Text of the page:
A new study published this month in Radiology by Swedish researchers scores another point for tomosynthesis-based digital radiography (DR) over conventional DR. The study found that tomosynthesis showed better sensitivity in detecting pulmonary nodules, particularly those smaller than 9 mm.
The research team wanted to see if digital tomosynthesis could counteract some of the traditional disadvantages of radiography in chest imaging, such as low sensitivity and specificity. The group was led by Dr. Jenny Vikgren, Ph.D., from Sahlgrenska Academy at the University of Gothenburg in Gothenburg, and included her colleagues from that institution as well as the Sahlgrenska University Hospital, also in Gothenburg. The study was published in Radiology online before print on October 10.
In December 2006, Sahlgrenska University Hospital installed a digital tomosynthesis unit (VolumeRAD option for Definium 8000, GE Healthcare, Chalfont St. Giles, U.K.) and found that the system's moving gantry head offered the potential to visualize pathology obscured by anatomy on conventional 2D radiography. Digital tomosynthesis units collect multiple tomographic slices as they pan across the patient, and these slices can be viewed individually or as part of 3D reconstructions.
Vikgren and colleagues compared digital tomosynthesis to conventional DR (Definium 8000, GE) in a population of 100 patients referred for chest CT between January and May 2007. After the study's exclusion criteria were applied (patients with more than 20 nodules or tomosynthesis images with breathing artifacts), a study sample remained of 42 patients with pulmonary nodules and 47 without. Multidetector CT (MDCT) was used as the reference standard.
For each exam, the digital tomosynthesis unit collected 60 low-dose projection images at a tube voltage of 120 kV over 10 seconds. The effective dose for the patient for the tomosynthesis exam was 0.12 mSv, compared to 0.04 mSv for conventional DR and 4 mSv for multidetector-row CT.
Four thoracic radiologists evaluated the images for the presence of pulmonary nodules, marked the location of suspected lesions, and were asked to grade their confidence that a nodule was present using a score of one to four. The scores were then compared to the number of nodules found on the multidetector CT images.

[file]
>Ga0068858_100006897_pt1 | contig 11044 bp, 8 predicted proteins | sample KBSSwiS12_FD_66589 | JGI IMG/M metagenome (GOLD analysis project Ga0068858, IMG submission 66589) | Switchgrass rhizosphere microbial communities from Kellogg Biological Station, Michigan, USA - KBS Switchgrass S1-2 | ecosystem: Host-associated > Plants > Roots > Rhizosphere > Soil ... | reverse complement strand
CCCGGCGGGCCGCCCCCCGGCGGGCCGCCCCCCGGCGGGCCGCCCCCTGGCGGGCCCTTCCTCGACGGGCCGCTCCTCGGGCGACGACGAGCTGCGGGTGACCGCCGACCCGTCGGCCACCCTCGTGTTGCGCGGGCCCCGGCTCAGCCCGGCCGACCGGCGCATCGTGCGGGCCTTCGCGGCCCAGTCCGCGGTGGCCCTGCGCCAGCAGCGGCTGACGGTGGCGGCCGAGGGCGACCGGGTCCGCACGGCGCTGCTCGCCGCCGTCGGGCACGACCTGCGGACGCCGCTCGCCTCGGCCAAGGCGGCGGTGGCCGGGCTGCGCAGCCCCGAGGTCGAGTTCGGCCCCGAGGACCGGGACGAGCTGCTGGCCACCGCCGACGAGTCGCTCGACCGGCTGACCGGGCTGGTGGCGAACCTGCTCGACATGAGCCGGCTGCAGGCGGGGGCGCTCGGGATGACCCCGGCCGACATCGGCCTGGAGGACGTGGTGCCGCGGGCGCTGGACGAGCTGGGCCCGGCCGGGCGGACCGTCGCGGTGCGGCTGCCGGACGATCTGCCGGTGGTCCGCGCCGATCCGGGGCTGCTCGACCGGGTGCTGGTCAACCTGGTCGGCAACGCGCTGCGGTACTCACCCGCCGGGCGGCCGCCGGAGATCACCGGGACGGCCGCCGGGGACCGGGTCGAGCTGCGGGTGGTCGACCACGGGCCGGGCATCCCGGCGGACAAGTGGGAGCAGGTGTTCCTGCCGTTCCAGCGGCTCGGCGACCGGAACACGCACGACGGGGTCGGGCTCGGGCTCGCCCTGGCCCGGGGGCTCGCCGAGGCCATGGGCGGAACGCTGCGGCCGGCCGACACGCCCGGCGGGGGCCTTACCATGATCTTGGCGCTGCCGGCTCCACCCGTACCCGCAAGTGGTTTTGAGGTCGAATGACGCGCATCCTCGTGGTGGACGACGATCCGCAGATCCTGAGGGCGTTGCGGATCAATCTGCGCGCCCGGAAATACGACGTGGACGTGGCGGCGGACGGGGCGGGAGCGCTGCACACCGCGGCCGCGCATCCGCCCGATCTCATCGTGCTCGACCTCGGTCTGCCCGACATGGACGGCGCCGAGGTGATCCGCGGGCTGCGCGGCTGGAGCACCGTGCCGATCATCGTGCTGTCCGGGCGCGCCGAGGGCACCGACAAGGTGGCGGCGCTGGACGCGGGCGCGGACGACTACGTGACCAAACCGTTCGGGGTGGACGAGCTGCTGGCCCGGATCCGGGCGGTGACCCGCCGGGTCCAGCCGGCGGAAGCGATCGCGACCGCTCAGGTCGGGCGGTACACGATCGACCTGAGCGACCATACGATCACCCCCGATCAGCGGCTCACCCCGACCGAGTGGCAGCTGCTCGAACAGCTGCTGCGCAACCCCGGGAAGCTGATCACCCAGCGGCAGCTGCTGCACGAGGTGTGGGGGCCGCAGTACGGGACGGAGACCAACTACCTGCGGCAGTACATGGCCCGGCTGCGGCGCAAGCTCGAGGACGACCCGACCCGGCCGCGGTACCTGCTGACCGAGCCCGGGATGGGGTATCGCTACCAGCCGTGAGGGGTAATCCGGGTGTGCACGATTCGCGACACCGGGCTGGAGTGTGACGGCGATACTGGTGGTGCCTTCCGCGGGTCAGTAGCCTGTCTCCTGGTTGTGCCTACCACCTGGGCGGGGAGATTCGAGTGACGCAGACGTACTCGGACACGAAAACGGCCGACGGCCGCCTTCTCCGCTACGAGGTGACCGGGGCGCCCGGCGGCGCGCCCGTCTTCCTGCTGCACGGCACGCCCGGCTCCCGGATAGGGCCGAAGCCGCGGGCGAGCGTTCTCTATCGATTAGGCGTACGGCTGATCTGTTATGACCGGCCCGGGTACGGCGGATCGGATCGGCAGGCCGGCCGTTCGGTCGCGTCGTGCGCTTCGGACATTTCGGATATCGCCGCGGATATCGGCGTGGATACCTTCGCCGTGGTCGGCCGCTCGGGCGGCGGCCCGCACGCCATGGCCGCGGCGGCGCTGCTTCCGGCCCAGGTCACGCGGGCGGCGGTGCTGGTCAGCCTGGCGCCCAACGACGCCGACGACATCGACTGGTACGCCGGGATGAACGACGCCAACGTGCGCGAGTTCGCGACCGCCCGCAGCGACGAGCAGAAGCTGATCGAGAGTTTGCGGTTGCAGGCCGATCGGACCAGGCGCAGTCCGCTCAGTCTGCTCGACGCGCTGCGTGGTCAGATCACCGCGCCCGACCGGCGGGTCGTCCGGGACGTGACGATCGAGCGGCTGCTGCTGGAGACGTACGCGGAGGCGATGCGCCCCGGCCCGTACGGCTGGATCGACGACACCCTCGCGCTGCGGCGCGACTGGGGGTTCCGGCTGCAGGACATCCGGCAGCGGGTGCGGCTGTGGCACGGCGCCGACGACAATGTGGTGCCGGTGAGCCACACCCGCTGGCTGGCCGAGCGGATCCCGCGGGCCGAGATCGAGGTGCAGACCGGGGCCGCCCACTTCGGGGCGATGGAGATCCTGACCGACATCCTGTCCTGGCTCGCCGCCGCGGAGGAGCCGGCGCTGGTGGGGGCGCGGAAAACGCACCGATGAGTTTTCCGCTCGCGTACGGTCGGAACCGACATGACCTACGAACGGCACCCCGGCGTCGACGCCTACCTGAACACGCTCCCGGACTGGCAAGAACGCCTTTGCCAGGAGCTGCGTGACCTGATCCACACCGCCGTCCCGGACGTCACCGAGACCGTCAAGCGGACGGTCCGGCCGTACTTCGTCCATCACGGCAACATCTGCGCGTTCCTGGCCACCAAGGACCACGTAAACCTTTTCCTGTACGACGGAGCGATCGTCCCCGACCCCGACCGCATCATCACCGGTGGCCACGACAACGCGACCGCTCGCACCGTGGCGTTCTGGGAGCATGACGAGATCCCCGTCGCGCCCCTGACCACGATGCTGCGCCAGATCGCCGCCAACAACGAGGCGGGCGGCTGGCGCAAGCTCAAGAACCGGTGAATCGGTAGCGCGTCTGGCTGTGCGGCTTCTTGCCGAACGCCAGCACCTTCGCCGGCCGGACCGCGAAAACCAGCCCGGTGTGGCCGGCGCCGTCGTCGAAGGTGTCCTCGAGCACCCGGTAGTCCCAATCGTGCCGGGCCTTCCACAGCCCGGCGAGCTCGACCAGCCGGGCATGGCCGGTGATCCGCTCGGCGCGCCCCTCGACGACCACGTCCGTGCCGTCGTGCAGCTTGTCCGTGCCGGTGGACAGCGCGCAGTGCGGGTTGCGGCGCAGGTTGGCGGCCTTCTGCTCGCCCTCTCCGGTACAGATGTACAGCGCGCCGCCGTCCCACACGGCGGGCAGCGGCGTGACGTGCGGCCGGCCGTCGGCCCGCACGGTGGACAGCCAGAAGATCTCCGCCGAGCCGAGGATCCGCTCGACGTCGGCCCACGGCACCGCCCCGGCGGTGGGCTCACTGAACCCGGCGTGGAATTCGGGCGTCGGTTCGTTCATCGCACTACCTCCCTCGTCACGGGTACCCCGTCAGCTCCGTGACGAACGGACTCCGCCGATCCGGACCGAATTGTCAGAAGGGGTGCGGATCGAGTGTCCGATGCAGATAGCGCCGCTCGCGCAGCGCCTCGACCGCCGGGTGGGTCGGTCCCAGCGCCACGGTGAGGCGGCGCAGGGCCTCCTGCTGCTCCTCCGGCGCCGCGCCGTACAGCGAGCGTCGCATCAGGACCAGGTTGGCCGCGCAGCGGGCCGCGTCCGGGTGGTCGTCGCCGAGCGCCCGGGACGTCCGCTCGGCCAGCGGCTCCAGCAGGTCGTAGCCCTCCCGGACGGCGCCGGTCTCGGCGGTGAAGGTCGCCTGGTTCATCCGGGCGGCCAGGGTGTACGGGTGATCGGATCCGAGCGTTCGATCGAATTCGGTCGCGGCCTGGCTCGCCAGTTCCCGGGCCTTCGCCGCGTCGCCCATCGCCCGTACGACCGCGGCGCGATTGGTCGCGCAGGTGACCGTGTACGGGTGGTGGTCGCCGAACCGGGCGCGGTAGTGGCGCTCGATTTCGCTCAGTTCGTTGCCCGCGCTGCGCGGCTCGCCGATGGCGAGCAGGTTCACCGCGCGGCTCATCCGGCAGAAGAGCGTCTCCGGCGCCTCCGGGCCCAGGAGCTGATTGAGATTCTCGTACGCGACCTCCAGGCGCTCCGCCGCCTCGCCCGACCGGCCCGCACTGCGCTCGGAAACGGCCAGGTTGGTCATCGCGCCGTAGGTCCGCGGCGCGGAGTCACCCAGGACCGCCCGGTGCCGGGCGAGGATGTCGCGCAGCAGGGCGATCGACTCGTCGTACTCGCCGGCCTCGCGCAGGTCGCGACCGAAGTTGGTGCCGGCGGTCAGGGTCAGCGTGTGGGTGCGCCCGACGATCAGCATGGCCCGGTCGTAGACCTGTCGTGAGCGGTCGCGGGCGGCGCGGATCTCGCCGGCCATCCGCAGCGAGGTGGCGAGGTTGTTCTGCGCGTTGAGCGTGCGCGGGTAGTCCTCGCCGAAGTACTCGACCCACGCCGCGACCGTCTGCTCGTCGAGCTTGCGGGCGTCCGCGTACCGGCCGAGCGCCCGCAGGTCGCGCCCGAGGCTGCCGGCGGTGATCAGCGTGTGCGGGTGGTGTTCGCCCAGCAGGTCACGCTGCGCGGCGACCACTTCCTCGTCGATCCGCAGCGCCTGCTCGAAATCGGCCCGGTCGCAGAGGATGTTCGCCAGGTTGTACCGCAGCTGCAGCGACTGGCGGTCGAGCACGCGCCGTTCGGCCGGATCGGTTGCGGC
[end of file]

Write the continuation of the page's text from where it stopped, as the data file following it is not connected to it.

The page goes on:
The results were dramatic: the radiologists found three times as many nodules with tomosynthesis as they did with conventional DR. Tomosynthesis found a total of 121 lesions, or 92% of the 131 nodules found on the reference modality, MDCT. Only 37 lesions (28%) were visible on conventional DR.
In an analysis of each technology's sensitivity based on lesion size, the group found that tomosynthesis performed particularly well in lesions from 4-8 mm, detecting 91% of nodules 4-6 mm and 100% of nodules 6-8 mm. The researchers said that detecting lesions larger than 4 mm is more important in the clinical setting than finding smaller nodules.
|Percentage of lesions detected by lesion size
The researchers concluded by stating that digital tomosynthesis could be an alternative to conventional radiography, due to its higher sensitivity, as well as to CT, which produces a higher radiation dose and is more expensive. Digital tomosynthesis produced a radiation dose that was 30 times lower than CT, and tomosynthesis dose could be reduced further as dose optimization technologies are developed.
Regarding cost, the researchers noted that the tomosynthesis option added 25% to the cost of a DR unit; this goes up to 40% when additional financial costs are factored in, such as increased image interpretation time and higher archiving costs. Still, the price for a tomosynthesis exam is about 17% of the cost of a routine CT study.
"The detectability of pulmonary nodules is significantly higher for chest tomosynthesis than for chest radiography," the authors wrote. "The sensitivity is increased, especially for nodules smaller than 9 mm. The increased detectability is obtained at a modest increase in radiation dose."
By Brian Casey
AuntMinnie.com staff writer
October 21, 2008
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